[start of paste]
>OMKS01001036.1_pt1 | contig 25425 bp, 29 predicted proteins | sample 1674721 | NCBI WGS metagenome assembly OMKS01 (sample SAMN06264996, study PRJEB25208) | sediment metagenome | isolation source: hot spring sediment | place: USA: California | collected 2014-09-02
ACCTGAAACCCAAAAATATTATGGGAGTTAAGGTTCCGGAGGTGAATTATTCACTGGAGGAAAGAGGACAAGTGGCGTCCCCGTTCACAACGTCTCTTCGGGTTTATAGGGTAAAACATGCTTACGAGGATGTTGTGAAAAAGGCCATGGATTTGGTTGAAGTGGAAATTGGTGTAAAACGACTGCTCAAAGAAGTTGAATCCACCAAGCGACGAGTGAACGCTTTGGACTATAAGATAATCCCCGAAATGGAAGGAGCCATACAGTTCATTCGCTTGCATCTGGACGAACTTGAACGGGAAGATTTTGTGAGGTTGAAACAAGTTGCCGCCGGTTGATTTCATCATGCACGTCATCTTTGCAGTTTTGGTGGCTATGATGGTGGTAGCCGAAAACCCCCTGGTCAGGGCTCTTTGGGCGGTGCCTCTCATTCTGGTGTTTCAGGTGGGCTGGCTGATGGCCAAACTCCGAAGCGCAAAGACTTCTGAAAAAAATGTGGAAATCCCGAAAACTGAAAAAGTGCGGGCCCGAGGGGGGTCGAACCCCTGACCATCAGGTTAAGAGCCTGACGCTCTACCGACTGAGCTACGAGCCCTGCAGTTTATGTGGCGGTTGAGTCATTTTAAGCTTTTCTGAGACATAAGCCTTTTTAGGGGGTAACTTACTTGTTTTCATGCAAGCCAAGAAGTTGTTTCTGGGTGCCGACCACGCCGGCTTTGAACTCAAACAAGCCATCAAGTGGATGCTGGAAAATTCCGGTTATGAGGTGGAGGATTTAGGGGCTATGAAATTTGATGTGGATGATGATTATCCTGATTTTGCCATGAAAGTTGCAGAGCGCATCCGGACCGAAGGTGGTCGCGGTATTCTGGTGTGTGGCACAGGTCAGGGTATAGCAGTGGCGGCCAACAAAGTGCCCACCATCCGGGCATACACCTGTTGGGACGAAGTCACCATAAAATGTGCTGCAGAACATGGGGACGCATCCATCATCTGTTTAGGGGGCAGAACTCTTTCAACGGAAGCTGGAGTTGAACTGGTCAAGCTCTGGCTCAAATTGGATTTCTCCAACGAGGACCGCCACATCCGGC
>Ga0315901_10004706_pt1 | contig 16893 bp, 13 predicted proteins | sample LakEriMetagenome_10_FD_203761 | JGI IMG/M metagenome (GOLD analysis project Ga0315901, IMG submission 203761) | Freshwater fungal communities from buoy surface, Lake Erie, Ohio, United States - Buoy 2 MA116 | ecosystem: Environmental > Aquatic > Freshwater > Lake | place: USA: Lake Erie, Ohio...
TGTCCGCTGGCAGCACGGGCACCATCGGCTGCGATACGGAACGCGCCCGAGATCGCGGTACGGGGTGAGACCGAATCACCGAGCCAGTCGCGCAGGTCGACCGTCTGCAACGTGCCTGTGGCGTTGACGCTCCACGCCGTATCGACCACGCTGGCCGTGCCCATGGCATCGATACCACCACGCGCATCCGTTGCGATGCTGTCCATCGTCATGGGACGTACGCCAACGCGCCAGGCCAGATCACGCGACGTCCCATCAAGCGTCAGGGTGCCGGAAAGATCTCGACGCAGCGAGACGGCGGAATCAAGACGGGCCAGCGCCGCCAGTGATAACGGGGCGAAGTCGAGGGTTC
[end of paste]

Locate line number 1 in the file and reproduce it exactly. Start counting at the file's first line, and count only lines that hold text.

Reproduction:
>OMKS01001036.1_pt1 | contig 25425 bp, 29 predicted proteins | sample 1674721 | NCBI WGS metagenome assembly OMKS01 (sample SAMN06264996, study PRJEB25208) | sediment metagenome | isolation source: hot spring sediment | place: USA: California | collected 2014-09-02